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high

1. Music (of sound) acute in pitch; having a high frequency
2. Geography (of latitudes) situated relatively far north or south from the equator
3. Informal being in a state of altered consciousness, characterized esp by euphoria and often induced by the use of alcohol, narcotics, etc.
4. (of a gear) providing a relatively great forward speed for a given engine speed
5. of or relating to the High Church
6. Cards
a. having a relatively great value in a suit
b. able to win a trick
7. Informal a state of altered consciousness, often induced by alcohol, narcotics, etc.
8. another word for anticyclone
9. short for high school
10. (esp in Oxford) the High Street
11. Electronics the voltage level in a logic circuit corresponding to logical one

What does it mean when you dream about a high place?

Dreaming about being elevated can reflect, on the one hand, a sense of broad scope, of standing above and observing other things. On the other hand, it can indicate a sense of detachment, of not really being involved. Dreaming about seeing something elevated can indicate being impressed or being challenged.

high

[]
(meteorology)
An area of high pressure, referring to a maximum of atmospheric pressure in two dimensions (closed isobars) in the synoptic surface chart, or a maximum of height (closed contours) in the constant-pressure chart; since a high is, on the synoptic chart, always associated with anticyclonic circulation, the term is used interchangeably with anticyclone.

high

high
i. A height between 25,000 and 50,000 ft (7.5–15 km).
ii. An area of high barometric pressure with its attendant system of anticyclonic winds. They circulate clock-wise in the Northern Hemisphere and anticlock-wise in the Southern Hemisphere.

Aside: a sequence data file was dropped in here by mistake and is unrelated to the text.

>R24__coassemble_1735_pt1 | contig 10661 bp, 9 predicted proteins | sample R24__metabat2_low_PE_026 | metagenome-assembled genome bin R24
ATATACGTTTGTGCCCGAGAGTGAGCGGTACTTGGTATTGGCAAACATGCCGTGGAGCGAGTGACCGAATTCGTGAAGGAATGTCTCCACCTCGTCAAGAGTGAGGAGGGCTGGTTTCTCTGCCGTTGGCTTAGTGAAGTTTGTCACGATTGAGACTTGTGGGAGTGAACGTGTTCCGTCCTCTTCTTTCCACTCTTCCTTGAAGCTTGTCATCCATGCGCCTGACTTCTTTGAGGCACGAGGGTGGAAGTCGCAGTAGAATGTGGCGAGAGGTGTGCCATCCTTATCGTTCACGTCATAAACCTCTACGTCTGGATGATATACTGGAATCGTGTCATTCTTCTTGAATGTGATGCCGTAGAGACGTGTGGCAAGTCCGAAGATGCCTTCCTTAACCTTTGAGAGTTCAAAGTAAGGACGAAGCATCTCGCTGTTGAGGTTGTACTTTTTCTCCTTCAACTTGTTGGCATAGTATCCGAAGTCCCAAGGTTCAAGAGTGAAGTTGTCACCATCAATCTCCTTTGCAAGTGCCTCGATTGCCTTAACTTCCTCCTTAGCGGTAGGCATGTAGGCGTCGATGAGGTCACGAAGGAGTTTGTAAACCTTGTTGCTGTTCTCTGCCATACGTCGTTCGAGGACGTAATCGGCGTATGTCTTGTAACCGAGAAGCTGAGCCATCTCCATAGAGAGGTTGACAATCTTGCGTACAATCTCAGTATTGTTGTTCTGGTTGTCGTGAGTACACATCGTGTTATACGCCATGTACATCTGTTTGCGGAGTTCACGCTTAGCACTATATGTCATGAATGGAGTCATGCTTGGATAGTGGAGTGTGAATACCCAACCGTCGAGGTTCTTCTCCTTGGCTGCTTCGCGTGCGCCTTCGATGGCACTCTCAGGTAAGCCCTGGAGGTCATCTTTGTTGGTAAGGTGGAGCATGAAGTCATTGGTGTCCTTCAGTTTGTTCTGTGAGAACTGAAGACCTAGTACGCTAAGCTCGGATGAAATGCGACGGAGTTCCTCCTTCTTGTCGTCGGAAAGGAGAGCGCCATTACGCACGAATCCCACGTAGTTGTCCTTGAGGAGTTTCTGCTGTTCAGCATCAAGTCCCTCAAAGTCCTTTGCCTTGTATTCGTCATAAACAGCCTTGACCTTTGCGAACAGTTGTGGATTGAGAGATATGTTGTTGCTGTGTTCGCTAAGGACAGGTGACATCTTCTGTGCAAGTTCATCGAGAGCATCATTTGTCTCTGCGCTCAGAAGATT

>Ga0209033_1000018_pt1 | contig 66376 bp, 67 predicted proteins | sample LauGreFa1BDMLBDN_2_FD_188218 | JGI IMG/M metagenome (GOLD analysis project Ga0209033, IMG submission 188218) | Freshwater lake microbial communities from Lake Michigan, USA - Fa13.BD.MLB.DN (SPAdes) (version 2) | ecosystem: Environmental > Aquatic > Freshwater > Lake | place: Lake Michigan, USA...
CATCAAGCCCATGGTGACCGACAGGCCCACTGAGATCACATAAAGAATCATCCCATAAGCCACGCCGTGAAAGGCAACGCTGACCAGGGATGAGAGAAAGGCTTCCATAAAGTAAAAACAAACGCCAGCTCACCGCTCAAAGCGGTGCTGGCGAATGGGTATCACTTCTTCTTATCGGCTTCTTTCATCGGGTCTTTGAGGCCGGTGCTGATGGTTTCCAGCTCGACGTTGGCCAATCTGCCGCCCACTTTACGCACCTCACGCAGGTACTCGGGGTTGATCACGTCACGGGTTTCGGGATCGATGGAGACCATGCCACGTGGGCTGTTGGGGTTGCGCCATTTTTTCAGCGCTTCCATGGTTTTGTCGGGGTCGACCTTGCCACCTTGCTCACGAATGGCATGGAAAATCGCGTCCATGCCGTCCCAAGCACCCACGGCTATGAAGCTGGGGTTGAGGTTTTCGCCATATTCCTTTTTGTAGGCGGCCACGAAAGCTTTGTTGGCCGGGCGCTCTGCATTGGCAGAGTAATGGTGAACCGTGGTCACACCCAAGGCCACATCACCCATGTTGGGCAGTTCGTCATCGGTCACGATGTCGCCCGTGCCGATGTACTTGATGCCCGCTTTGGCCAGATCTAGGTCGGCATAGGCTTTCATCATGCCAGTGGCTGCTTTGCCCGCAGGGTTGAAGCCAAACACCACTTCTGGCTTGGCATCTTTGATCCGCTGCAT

References in periodicals archive ?
Such high-mindedness would naturally be impossible for it if the Times were ever to admit what is obvious to the meanest intelligence, namely its own Democratic tilt and liberal agenda--which tells you something about why no one at the paper ever will admit it.
Reithian high-mindedness and wasn't much interested in horseracing other than on the big occasions like the Derby and Grand National, when it completely ignored the tasteless business of betting.
But I do worry that much of the outcry is motivated by malice and spite, not high-mindedness.
It looks, from an outside perspective, like a nostalgia argument; the austerity of Mansfeld's design is a metaphor for the vanished high-mindedness of public life here.
La Bete pitted the high-mindedness of a royal French acting troupe's leader (Elomire, anagrammatically named for Moliere) against the buffoonery of a "bete" (a self-absorbed troubadour named Valere), and in so doing questioned the nature of serious versus popular art.
Oddly, this high-mindedness did not extend to the nation's Japanese immigrants, whom Seuss portrayed as a squinty-eyed, traitorous lot.
But despite this high-mindedness, the EU method has produced little to celebrate.
Just as the Cortigiano at one point defended the lower artisans in Book Two, now it is the Causidico who defends these higher artisans and professionals against the undue intellectualism and high-mindedness of the Filosofo.
And both of us, overjoyed, thankful, kissed each other's hands, commending each other on our high-mindedness.
These have been a heady few weeks for William Donohue whose Catholic League for Religious and Civil Rights has confronted the Hollywood beast with an impressive mix of swagger and high-mindedness.
Well, great, but all your serious intent and high-mindedness won't save you.
Thirty years later it is easy to see why these two principles appealed to Roddenberry and his audience, and even now the commands to avoid conflict or interference have an attractive simplicity and high-mindedness about them.

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